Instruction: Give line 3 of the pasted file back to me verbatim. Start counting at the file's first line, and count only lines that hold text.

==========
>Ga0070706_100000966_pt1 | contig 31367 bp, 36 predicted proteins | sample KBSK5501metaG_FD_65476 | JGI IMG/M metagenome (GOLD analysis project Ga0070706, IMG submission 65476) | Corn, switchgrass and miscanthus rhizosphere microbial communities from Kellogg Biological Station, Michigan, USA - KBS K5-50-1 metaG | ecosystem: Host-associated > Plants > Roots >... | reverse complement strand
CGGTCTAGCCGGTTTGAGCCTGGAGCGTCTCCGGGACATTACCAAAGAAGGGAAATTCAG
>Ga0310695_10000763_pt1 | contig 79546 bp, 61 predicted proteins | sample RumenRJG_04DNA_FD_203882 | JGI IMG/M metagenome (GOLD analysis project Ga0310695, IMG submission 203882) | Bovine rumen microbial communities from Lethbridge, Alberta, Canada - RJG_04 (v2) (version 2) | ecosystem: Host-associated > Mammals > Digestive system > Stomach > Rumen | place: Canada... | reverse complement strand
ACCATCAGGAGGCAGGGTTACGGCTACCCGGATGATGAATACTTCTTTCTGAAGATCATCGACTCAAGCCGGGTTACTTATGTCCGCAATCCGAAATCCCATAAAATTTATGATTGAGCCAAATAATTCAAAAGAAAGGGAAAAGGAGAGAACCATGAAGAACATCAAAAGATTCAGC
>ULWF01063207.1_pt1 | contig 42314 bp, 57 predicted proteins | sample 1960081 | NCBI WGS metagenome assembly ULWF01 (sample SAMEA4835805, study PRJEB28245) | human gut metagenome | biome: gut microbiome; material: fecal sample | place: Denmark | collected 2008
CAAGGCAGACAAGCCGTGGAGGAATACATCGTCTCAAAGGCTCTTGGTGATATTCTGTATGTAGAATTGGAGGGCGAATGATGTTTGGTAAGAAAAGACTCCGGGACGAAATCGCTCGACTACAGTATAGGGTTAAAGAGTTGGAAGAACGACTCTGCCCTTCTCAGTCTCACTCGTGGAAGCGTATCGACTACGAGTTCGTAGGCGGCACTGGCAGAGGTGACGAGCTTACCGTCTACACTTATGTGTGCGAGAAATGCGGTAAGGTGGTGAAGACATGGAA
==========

>Ga0310695_10000763_pt1 | contig 79546 bp, 61 predicted proteins | sample RumenRJG_04DNA_FD_203882 | JGI IMG/M metagenome (GOLD analysis project Ga0310695, IMG submission 203882) | Bovine rumen microbial communities from Lethbridge, Alberta, Canada - RJG_04 (v2) (version 2) | ecosystem: Host-associated > Mammals > Digestive system > Stomach > Rumen | place: Canada... | reverse complement strand